As a pelvic floor physical therapist, many of the patients I treat come to me with issues that are very personal to them. Bowel issues, such as leakage (fecal incontinence), bowel urgency, or even uncontrolled gas can greatly affect quality of life, and I find that my patients often feel there is no help or hope with these symptoms. If you’re experiencing fecal incontinence, know that you’re not alone! It’s estimated that anywhere from 2-24% of the population experience bowel incontinence each year. A physical therapist, as part of your healthcare team, can greatly help with regaining control of your bowels.
The pelvic floor muscles attach from the pubic bone to the tailbone. These muscles help provide support for the pelvis, pelvic organs, lymphatic system, sexual function, along with support of bladder and bowels. The pelvic floor helps control the sphincter muscles that open and close, to keep both urine and stool from escaping. For bowel function, the external anal sphincter is a muscle that is under voluntary control, which means we can work on the strength, coordination and function of that muscle (along with the rest of pelvic floor and other supporting muscles/systems) to help improve continence of stool and the ability to hold back gas. For 50-80% of patients who receive pelvic floor PT, fecal incontinence demonstrates improvements in symptoms and quality of life.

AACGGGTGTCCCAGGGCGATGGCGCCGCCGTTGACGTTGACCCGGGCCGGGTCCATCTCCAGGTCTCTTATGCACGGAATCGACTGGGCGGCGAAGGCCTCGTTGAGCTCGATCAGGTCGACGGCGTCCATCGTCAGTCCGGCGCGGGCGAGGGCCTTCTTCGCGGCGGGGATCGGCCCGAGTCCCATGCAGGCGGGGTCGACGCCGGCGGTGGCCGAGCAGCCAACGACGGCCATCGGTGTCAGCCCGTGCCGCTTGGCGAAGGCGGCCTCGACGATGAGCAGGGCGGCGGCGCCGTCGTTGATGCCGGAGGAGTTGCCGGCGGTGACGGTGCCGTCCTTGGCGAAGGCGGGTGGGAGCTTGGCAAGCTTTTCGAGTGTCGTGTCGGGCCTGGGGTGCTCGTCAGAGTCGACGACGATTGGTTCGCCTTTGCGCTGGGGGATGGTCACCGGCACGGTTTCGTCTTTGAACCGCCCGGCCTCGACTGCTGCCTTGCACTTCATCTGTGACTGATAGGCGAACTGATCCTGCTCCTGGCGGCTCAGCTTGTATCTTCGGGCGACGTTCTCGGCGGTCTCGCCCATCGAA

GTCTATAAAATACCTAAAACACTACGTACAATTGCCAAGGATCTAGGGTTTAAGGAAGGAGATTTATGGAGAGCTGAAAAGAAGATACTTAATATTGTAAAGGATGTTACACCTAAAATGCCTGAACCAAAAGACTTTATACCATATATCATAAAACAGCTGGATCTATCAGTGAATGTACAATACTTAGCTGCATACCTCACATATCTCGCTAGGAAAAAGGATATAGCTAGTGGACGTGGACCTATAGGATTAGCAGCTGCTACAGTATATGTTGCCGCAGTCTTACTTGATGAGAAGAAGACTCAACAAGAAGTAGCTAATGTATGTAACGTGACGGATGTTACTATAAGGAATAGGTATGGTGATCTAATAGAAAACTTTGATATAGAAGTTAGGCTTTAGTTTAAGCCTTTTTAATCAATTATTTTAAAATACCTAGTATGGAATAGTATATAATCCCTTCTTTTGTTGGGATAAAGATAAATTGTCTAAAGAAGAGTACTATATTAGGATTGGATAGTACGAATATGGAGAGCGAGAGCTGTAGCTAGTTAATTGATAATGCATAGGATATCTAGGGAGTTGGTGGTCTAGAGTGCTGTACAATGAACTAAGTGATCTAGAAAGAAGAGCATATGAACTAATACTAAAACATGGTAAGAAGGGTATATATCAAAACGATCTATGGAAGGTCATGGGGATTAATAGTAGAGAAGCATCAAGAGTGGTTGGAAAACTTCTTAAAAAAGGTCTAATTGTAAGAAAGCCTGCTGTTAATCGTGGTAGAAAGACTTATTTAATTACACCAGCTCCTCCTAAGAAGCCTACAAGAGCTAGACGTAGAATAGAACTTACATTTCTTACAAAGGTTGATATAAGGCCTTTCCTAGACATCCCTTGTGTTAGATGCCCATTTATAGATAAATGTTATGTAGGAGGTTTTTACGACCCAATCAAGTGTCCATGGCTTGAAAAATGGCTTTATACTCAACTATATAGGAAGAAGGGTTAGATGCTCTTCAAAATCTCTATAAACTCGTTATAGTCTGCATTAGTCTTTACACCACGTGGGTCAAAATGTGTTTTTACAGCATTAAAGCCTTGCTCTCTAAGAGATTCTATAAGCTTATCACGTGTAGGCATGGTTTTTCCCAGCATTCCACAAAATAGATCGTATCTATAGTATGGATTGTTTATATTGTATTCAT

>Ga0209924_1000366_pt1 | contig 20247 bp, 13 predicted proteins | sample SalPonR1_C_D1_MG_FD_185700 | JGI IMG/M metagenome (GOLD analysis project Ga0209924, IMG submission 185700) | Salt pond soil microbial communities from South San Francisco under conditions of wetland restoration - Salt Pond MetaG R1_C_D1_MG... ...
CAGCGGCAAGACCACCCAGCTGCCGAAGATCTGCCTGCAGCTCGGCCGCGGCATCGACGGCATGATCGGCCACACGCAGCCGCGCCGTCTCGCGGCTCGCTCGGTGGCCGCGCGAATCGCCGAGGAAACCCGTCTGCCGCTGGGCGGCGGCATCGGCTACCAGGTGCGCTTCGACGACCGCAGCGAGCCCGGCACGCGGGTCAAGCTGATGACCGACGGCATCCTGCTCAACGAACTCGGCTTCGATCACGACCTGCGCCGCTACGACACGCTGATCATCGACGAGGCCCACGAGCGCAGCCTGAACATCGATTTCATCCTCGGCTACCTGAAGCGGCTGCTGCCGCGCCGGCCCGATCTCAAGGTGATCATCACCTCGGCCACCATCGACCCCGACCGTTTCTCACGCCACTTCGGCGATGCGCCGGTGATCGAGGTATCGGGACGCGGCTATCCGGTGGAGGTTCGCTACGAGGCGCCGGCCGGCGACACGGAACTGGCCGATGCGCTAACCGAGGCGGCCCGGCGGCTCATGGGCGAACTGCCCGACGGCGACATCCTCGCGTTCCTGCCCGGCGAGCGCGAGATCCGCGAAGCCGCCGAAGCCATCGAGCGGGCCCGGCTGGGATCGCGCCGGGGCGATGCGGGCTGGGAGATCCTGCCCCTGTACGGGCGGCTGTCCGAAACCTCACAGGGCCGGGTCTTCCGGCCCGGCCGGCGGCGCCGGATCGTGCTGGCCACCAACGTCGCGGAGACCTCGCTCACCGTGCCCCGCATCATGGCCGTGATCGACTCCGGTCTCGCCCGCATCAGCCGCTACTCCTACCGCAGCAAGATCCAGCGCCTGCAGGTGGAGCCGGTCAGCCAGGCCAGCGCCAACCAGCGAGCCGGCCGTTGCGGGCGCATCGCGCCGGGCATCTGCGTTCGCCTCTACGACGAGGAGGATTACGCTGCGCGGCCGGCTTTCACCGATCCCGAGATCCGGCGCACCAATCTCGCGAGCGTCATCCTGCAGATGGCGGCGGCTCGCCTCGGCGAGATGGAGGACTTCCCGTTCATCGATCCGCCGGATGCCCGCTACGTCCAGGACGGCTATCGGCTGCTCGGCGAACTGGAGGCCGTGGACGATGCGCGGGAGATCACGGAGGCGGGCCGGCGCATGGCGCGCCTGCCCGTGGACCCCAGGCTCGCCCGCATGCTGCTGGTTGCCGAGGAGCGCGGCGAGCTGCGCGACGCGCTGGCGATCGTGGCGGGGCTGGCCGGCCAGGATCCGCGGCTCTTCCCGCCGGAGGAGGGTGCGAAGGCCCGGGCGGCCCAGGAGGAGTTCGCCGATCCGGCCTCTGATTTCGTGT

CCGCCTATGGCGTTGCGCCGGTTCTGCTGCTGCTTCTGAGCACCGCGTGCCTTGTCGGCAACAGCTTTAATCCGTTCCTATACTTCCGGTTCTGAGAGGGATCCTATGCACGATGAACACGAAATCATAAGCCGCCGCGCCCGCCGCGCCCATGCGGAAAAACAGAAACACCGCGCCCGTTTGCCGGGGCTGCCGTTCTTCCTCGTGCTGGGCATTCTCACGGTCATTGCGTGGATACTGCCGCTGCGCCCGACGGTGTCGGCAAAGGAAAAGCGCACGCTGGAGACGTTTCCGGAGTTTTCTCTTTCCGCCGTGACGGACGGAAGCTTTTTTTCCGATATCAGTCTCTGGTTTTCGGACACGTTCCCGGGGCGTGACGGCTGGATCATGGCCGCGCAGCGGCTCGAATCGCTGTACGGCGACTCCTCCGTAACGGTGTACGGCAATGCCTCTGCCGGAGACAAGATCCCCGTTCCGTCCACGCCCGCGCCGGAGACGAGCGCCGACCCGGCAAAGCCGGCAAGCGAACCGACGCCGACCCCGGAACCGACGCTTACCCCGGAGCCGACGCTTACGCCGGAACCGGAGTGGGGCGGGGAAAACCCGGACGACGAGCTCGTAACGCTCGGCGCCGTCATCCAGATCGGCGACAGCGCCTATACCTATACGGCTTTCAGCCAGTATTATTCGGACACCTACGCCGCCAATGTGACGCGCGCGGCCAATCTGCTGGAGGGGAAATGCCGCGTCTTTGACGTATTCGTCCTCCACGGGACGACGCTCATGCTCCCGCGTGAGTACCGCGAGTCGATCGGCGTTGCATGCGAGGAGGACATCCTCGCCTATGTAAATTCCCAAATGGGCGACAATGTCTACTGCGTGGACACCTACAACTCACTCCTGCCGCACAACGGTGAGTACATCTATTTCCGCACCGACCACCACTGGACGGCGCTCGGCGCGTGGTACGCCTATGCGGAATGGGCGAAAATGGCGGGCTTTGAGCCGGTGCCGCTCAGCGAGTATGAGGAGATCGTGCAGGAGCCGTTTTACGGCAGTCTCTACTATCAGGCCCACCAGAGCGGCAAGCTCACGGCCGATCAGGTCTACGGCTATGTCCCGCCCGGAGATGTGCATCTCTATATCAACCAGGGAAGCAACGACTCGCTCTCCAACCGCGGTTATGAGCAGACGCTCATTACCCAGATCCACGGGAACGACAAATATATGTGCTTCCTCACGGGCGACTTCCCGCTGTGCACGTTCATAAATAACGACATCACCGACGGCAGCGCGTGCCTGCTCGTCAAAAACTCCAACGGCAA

I love when my patients are able to eat without worrying where the nearest bathroom is or participate in their favorite exercise class without accidentally passing gas. Please know, if you’re experiencing any of these symptoms, you can find a pelvic floor PT who can help!
If any of these symptoms sound familiar to you, contact me for a free 15-minute phone consult to see if Webb Physical Therapy can help!
Scott, K.M. (2014). Pelvic Floor Rehabilitation in the Treatment of Fecal Incontinence. Clinics in Colon and Rectal surgery. 27(3), 99-105.l